Two monarchy stories have been prominent this week. One is about the 88-year-old king’s ongoing and tortuous last years as his health declines and the royal doctors work to keep him alive. The second story is of the muted commemoration of the king’s 70 years on the throne – a throne that he came to in still official mysterious circumstances of his brother’s death. Of course, as Andrew MacGregor Marshall says, the unofficial story is that the present king “killed his brother,” without necessarily implying intent. One newspaper report mentions the event.
Superstitious types might link the two stories.
About a week ago, the Royal Household Bureau reported another problem in the the king’s health, saying he was being “closely monitored for irregular function of his heart muscles…”. We commented that this might be cardiac dysrhythmia, that could indicate a heart attack, but that it could also be many other disorders. Within days, it was reported that the king had “received treatment for narrowing of the heart arteries with ‘satisfactory results’,” dealing with the coronary artery disease that often impacts the elderly.
The report states that “[d]octors performed a procedure known as balloon surgery to widen the arteries on Tuesday … after tests had shown insufficient blood in the heart muscles. Arteries on both sides of the king’s heart had narrowed…”. The Bangkok Post reported the Royal Household Bureau also inserted a “stent and rotablator in some locations, to widen the arteries…”. Details on the use of rotablator can be found here. Information on stents and balloon angioplasty is here.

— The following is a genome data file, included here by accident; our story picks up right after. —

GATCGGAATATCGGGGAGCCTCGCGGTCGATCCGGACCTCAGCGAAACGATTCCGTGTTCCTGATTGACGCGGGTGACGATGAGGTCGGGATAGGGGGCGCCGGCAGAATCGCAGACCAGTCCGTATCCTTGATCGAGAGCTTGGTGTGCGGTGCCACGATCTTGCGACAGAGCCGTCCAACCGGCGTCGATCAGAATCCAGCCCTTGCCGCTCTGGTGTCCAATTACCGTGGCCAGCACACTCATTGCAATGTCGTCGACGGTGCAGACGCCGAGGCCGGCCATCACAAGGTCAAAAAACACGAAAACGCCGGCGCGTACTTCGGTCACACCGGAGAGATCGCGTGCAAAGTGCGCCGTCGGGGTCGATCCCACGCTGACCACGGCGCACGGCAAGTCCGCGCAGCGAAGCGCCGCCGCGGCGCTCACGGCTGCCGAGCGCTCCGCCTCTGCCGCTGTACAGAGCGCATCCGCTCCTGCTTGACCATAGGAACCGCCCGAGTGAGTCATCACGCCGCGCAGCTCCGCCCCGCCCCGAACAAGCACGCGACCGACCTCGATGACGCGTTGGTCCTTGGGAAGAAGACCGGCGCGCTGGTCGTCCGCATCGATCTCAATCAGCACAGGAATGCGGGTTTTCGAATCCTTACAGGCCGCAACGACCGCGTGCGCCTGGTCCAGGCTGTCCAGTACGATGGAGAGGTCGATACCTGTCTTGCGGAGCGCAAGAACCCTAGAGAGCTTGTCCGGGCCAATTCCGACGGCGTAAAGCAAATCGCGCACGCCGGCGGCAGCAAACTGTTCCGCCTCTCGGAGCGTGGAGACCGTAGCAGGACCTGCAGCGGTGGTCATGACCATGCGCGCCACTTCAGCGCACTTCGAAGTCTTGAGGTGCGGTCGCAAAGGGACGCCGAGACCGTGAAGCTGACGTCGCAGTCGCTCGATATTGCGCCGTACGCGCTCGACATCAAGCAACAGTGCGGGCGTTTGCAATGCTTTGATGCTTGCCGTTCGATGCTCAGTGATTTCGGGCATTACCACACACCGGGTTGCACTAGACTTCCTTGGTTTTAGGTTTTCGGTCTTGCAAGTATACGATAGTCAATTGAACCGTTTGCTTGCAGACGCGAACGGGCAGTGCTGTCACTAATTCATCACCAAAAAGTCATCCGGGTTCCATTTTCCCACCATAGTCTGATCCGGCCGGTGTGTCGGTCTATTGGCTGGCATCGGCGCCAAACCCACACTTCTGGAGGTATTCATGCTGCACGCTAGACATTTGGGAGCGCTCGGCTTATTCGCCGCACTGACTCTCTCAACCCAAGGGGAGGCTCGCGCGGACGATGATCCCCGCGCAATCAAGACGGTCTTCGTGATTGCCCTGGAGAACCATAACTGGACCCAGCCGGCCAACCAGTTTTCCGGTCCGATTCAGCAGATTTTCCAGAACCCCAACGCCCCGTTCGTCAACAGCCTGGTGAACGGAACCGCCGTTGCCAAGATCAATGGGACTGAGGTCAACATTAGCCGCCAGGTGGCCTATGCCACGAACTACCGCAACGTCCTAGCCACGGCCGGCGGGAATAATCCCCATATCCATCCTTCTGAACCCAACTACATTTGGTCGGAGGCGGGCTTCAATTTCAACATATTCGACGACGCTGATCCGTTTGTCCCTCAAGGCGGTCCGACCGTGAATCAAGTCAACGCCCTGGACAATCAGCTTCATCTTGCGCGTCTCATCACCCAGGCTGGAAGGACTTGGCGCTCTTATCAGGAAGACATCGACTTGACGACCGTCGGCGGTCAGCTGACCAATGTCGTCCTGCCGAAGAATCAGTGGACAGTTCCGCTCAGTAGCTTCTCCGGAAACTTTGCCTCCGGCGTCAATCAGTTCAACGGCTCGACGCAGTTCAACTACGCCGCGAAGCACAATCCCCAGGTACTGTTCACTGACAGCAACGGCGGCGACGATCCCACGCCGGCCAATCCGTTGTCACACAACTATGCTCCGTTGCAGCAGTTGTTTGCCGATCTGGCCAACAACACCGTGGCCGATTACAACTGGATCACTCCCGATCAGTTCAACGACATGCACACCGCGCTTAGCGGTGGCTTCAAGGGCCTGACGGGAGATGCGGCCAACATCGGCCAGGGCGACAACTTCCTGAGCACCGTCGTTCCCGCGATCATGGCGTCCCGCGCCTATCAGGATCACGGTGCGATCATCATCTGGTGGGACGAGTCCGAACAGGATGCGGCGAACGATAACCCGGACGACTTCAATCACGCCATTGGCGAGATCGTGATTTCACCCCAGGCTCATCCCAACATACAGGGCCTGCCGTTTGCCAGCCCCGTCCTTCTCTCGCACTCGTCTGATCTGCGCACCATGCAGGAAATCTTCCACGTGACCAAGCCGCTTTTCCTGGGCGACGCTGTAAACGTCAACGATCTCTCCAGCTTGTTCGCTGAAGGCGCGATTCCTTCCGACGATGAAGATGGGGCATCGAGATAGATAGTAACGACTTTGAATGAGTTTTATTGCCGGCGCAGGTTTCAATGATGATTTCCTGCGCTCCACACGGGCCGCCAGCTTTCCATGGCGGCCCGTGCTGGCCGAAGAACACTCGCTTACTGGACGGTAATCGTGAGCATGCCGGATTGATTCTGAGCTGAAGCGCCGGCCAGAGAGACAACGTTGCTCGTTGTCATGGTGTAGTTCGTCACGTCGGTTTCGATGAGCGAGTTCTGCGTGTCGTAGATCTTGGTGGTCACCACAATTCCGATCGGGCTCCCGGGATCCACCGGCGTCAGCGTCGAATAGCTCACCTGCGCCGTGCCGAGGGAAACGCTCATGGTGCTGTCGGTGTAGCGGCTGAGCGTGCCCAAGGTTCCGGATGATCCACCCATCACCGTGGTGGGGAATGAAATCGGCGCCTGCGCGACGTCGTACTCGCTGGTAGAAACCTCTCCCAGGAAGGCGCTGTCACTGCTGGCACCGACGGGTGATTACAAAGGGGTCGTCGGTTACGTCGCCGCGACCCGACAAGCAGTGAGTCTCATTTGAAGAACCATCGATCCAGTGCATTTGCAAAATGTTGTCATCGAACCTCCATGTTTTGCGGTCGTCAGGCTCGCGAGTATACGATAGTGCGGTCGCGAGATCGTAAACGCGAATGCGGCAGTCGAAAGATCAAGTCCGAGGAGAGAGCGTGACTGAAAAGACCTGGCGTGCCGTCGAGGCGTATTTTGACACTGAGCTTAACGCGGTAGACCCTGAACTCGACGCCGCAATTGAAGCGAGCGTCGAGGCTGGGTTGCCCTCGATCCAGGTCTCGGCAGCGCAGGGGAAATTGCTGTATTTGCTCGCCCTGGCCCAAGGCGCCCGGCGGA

Less reported in the international media has been the sickly Princess Chulabhorn’s hospitalization. The latest report on her condition – third report from the palace – is that she remains in hospital following a “biopsy on May 20 at the hospital after a polyp was found in her neck.” Late in May, doctors stated she “had a high fever at times and was still very weak.” The latest report says ” she remained very weak, and doctors therefore had recommended that she put off royal activities for a while longer.” It refers to “a successful operation to remove a tumour from her neck…”.
The commemoration of the king’s 70th year on the throne is not at all like the massive series of events staged on the 60th anniversary. With the king more or less out sight, unable to effectively do anything and very ill, such celebrations were never likely. Newspapers have specials, wire services have stories, the “compulsory” commemorative banknote has been released, world leaders sent regards and the military junta has arranged a few things.
The international media has shown some interest, with the International Business Times UK having not much of a story but quite a few high-quality photos that can be interpreted in various ways. Interestingly, the only two prime ministers of Thailand we can identify in them are Thaksin and Yingluck Shinawatra.